According to DivX, Universal has been not interested in supplying actual DMCA takedown notices and instead "has chosen to posture and threaten DivX in the hopes of extracting an unwarranted windfall."

Both companies believe that the other one wants an "unwarranted windfall," and it looks like a judge will now step in and settle the matter. According to DivX, it has complied with every legitimate DMCA takedown request that it has received, and it goes even further than the law requires by using file hashes to block repeated uploads of the infringing content. Assuming this is true, Universal would not seem to have a case, which may be why the company has not yet brought an infringement lawsuit against DivX.

Remember, though, that plenty of content owners are engaged in suing YouTube (or are at least watching the case with terrific interest) over this very issue of the DMCA takedown notices. Some content owners believe that the infringement at such sites is so great, and that it requires so many of their resources to police, that the DMCA's "notice and takedown" requirement is insufficient to address the problem. These content owners want video-sharing sites to play a more active role in filtering content.

A declaration in DivX's favor could shore up the DMCA's notice and takedown requirements in such situations, though it's anyone's guess at this point which case will wrap up first. These and similar cases will have a profound impact on the way that video hosting sites operate, and DivX's preemptive filing puts the company on the offensive. If DivX does end up getting a declaration that Stage6 "is entitled to safe harbor protections under the DMCA," it could be a landmark decision.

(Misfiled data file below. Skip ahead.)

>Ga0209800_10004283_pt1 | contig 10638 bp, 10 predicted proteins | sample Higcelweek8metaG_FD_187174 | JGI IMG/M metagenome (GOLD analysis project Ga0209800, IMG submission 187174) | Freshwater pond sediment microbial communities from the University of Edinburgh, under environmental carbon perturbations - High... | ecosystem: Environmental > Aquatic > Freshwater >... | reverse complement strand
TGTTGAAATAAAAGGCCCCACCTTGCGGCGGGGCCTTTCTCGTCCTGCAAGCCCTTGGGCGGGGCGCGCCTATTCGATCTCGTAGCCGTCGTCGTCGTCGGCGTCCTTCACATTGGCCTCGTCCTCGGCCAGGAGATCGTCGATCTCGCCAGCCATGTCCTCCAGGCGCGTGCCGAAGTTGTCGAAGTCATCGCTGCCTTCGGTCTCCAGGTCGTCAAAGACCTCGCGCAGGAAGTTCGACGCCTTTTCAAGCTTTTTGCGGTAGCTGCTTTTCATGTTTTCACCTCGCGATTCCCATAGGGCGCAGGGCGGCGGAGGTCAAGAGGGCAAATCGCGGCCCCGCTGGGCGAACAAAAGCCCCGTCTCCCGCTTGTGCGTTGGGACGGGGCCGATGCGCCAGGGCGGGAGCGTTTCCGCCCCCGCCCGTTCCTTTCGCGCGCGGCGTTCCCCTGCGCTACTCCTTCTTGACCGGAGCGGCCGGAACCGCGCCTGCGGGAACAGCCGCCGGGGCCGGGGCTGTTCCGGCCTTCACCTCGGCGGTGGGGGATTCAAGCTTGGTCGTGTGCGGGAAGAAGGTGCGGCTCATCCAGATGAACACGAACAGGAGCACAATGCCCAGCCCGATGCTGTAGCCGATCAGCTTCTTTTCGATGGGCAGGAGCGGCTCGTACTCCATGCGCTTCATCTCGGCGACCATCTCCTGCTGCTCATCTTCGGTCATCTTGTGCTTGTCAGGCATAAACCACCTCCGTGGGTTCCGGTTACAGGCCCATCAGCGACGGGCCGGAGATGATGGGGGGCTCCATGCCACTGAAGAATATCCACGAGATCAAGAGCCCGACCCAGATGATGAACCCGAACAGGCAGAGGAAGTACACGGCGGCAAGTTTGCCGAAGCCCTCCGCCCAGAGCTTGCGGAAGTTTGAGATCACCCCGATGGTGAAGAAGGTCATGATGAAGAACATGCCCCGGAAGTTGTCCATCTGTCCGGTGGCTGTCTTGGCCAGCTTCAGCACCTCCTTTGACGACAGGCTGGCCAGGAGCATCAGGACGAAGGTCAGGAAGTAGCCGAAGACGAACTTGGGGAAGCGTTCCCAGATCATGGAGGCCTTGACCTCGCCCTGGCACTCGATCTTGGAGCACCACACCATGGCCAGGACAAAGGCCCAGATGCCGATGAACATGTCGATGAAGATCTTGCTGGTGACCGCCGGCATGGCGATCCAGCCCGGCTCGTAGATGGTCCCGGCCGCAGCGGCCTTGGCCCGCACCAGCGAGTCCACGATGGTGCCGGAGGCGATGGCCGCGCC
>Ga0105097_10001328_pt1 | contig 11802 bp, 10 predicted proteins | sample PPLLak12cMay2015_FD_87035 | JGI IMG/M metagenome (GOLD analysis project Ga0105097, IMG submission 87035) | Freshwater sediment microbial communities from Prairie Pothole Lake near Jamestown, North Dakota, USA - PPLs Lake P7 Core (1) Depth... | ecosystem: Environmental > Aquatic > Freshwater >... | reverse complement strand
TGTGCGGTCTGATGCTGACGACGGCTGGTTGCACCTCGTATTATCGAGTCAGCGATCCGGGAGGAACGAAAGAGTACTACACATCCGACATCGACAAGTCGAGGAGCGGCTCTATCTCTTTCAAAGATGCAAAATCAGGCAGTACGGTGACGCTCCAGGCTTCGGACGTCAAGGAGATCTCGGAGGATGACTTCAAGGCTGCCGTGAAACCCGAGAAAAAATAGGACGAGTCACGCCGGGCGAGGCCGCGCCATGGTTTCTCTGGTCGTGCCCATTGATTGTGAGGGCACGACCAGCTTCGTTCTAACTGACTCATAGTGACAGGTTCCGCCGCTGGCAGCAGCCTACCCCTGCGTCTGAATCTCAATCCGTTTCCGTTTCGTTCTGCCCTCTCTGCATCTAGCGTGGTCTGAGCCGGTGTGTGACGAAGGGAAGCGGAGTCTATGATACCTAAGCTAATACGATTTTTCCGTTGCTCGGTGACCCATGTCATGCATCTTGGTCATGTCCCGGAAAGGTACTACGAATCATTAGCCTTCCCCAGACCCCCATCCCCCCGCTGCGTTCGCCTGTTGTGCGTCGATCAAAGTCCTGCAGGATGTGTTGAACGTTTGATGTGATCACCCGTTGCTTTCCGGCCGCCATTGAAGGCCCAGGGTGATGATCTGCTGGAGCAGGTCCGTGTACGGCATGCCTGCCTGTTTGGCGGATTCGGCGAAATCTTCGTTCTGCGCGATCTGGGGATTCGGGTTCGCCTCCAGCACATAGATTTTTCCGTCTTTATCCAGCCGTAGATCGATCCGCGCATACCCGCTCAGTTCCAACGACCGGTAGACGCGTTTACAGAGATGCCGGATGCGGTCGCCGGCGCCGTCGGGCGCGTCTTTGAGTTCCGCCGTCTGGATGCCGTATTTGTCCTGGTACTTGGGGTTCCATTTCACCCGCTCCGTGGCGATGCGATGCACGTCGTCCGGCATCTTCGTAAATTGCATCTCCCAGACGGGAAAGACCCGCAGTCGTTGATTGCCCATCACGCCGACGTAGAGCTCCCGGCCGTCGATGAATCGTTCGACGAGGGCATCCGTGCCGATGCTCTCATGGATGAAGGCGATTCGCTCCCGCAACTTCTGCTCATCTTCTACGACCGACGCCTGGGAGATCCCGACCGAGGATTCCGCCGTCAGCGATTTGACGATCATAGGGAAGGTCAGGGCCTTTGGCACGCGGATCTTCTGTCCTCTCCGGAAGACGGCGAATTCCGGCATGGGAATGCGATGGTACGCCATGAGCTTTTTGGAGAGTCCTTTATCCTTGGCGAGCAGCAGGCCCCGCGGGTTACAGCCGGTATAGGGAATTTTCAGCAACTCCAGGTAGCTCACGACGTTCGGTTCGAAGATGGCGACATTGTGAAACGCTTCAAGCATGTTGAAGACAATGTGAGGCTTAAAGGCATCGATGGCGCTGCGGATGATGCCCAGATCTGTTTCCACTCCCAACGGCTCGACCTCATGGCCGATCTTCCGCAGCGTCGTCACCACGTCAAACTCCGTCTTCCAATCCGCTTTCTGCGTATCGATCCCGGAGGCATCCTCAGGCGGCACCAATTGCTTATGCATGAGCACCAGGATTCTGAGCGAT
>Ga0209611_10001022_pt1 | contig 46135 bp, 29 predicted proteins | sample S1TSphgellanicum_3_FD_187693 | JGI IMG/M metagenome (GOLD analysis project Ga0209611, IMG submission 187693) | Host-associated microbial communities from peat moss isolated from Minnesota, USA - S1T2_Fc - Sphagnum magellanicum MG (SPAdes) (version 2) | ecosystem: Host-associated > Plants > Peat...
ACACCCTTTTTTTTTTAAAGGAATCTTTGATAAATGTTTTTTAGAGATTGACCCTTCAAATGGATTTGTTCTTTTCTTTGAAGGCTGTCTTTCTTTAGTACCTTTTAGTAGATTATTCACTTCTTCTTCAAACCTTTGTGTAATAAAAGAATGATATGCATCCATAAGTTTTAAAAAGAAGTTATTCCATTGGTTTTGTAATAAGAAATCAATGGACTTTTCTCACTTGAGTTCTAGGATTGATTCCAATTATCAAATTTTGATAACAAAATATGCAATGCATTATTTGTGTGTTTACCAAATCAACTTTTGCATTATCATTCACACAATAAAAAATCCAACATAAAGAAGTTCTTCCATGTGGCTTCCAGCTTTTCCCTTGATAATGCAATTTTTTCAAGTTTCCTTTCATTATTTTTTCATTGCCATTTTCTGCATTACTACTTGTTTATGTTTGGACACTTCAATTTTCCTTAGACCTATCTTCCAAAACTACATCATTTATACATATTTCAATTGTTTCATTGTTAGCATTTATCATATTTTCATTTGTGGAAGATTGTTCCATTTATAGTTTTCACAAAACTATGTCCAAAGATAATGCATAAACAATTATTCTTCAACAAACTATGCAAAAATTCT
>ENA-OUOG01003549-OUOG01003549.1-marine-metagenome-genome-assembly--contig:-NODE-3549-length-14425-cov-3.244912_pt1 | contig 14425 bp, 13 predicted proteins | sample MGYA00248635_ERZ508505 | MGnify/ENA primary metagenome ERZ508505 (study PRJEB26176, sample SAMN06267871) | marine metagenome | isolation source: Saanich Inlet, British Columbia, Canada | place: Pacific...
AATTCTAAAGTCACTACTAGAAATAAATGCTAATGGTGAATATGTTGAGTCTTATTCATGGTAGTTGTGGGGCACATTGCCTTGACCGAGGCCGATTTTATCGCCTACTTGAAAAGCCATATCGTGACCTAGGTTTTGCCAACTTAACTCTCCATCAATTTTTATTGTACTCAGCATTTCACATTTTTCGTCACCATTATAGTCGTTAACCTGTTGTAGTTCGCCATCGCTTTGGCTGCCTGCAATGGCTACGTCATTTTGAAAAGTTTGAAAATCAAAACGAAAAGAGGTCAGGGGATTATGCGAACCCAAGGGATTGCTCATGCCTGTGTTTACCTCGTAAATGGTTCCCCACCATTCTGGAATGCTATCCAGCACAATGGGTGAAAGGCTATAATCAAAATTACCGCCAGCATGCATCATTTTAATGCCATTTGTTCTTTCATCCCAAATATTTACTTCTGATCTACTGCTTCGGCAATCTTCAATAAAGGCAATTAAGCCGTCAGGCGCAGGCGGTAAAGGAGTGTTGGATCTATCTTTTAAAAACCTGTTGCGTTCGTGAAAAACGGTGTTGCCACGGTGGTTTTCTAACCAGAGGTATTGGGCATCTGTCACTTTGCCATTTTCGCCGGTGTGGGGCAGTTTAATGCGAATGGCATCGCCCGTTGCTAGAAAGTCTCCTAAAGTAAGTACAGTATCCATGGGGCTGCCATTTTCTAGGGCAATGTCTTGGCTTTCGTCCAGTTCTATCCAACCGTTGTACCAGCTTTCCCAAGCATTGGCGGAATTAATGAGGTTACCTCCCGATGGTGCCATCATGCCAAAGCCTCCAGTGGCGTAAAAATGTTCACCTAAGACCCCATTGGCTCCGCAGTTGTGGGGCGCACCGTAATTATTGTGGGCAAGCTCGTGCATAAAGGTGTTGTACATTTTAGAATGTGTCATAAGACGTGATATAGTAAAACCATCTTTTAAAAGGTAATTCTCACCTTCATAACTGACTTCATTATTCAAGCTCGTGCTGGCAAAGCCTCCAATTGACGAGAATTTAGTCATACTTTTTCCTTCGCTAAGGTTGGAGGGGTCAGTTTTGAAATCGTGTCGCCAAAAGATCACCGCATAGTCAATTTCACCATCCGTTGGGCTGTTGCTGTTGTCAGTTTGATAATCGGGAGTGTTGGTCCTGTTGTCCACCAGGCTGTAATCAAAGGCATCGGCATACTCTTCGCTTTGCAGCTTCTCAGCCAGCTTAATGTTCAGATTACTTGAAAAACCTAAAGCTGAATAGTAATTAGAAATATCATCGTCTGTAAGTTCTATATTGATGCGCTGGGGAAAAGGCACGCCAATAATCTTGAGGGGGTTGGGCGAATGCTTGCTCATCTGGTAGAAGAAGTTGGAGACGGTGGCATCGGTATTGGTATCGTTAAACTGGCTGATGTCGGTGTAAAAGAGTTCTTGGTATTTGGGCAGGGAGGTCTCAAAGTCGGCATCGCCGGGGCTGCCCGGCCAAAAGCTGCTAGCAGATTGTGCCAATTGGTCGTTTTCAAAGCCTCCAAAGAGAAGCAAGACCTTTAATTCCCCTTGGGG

Universal Music Group senior VP Peter LoFrumento has contacted Ars with a statement on the DivX case. He expresses bafflement at the fact that DivX filed the case now, as Universal and DivX are in negotiations. Apparently, DivX decided to roll the dice and take its chances in court; should they win, they won't need any sort of "deal" from Universal, though they will have to keep complying with DMCA takedowns.